St. Louis Kitchen Design: Layout Ideas You Will Love

Written by Josh McDermott

mcdermott remodeling kitchen layouts explainedThe way your kitchen is laid out can make or break how it functions. Good planning is critical, but there are a few “rules” to follow too. 

When we’re designing a kitchen, there are a handful of standard layout templates to work from. Each has its pros and cons, and the one you choose depends on the space you have available, your style preferences, and the way you already use the space—or the way you’d like to use it in the future. 

Wants and Needs 

If you’ve decided that you’re ready to remodel your kitchen, you may have already considered what you like and dislike about your existing space. Perhaps you don’t have enough counter space, or the working aisles aren’t wide enough for two people to fit comfortably. Maybe you find yourself frequently doubling back when navigating your kitchen island, or your cooking items aren’t handy to where you use them. 

Whatever problems your current kitchen is handing you, take note of them. Your design team will use this information to assess your needs and design the layout of your space accordingly. 

Let’s talk about a few critical attributes of a well-designed kitchen. 

The Kitchen Triangle 

Interior design is subjective, and much of it comes down to preference. However, that is not the case when it comes to the immutable concept of the kitchen triangle. 

The work triangle is the golden rule of kitchen design and is essentially a blueprint for how to lay out your space for optimal efficiency. The kitchen triangle consists of three points: the stove, the fridge, and the sink. When working in the kitchen, traffic should be able to move freely between these three zones, supporting economy of movement and making it faster and easier to get things done.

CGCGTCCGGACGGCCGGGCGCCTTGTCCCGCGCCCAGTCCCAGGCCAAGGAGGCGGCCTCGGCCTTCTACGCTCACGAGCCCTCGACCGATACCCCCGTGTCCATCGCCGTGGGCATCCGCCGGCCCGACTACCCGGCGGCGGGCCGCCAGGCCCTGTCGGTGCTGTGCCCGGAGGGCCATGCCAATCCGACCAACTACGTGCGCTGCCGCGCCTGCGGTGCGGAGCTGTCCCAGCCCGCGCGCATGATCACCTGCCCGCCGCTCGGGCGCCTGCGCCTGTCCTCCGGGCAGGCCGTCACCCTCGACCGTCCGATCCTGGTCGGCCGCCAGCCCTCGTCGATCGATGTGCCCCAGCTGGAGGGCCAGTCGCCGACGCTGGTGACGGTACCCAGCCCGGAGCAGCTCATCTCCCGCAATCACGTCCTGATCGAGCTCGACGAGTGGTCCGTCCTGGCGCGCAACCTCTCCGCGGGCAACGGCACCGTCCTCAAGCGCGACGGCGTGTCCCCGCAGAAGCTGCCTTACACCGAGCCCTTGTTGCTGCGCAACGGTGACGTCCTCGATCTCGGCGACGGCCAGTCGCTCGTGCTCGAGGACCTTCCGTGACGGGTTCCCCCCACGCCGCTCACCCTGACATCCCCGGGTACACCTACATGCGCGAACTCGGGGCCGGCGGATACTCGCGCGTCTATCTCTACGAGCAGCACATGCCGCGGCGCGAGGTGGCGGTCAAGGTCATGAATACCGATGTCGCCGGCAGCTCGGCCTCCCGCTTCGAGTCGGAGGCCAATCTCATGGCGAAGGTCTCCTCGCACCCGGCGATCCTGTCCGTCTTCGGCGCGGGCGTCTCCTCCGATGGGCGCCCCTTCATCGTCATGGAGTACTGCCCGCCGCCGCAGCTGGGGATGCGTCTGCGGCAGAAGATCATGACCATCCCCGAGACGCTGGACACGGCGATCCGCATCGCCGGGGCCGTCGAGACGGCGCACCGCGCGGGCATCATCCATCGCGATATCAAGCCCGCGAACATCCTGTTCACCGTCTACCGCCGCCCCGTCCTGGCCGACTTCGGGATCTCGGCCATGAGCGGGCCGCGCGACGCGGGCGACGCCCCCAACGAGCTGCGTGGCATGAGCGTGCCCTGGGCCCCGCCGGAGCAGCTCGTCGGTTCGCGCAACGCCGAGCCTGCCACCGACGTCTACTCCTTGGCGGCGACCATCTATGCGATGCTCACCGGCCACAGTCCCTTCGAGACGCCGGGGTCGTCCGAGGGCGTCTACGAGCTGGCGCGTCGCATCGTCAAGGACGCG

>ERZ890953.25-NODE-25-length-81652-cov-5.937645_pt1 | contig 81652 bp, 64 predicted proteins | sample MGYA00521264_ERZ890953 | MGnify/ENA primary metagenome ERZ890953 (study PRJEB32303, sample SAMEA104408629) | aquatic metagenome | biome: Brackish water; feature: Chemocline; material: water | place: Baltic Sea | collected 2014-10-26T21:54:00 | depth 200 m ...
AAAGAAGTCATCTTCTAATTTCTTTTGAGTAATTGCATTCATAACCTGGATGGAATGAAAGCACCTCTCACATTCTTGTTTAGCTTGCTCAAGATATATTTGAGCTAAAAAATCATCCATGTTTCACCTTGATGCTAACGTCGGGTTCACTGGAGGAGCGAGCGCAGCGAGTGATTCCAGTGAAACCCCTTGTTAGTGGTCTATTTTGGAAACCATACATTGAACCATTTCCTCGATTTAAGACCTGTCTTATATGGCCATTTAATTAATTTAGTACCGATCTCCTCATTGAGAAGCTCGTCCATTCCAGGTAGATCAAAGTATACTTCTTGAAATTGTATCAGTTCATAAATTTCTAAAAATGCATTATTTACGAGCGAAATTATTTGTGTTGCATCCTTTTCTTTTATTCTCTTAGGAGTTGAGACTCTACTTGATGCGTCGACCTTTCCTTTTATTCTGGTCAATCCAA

When planning a kitchen layout, a good designer will first take the triangle into account. This will allow you to use your space to its max capacity and work smarter rather than harder. For this reason, designers usually work from one of the existing layouts below, adapting it to your kitchen. 

1. The U-Shaped

mcdermott remodeling kitchen layouts explained

The U-shaped, or horseshoe design, is perfect for the busy home cook. It’s spacious, uncluttered, and works well for larger kitchen areas. Plus, it’s easy to create the ideal kitchen triangle, giving you unobstructed access to your appliances for the most effective work experience. 

2. Peninsula

mcdermott remodeling kitchen layouts explained

The peninsula, or G-shaped kitchen, is effectively a U-shaped kitchen with a twist. This layout has an extra arm that extends out from one of the side walls at a 90-degree angle, jutting into the middle of the kitchen. It’s essentially an integrated island, and perfect if you need some additional counter space for food prep, sitting, or plating meals. 

3. Galley Kitchen

mcdermott remodeling kitchen layouts explained

Galley kitchens are ideal for smaller spaces. Everything you need is clustered in one central area and within reach. All components and appliances are lined up on either side of a narrow central walkway. Another perk of the galley kitchen is that it lacks corners that can house cramped, unusable corner cabinets. It’s a simple, effective, and highly versatile design for even the most compact spaces. 

4. One Wall Kitchen

mcdermott remodeling kitchen layouts explained

As the name would suggest, these types of kitchens have all the components and appliances mounted along a single wall. This style is great for apartments and other small living areas as they use minimal space. Of course, this layout does come with one minor caveat: it’s not the best in terms of efficiency. The nature of the design makes the kitchen triangle fundamentally impossible. Still, it’s a perfectly serviceable kitchen for those with limited space. 

5. L-Shaped

mcdermott remodeling kitchen layouts explained

The L-shaped kitchen layout is positioned on two perpendicular walls, with one arm of the L usually being shorter than the other. If you’re short on square footage, this is another excellent design option. Some homeowners like to add an island, which is useful if you have the room to accommodate it. 

Speaking of Islands 

The kitchen island is an adaptable, versatile design accessory that can be paired with lots of different kitchen designs, including the L, U, and one-wall layouts. It’s perfect for the cook that needs more counter space, or it can be used as a breakfast bar for families. 

Whatever your kitchen wants and needs might be, your design team is sure to find the solution that works for you. Connect with us today, and let’s talk about what we can do for you.

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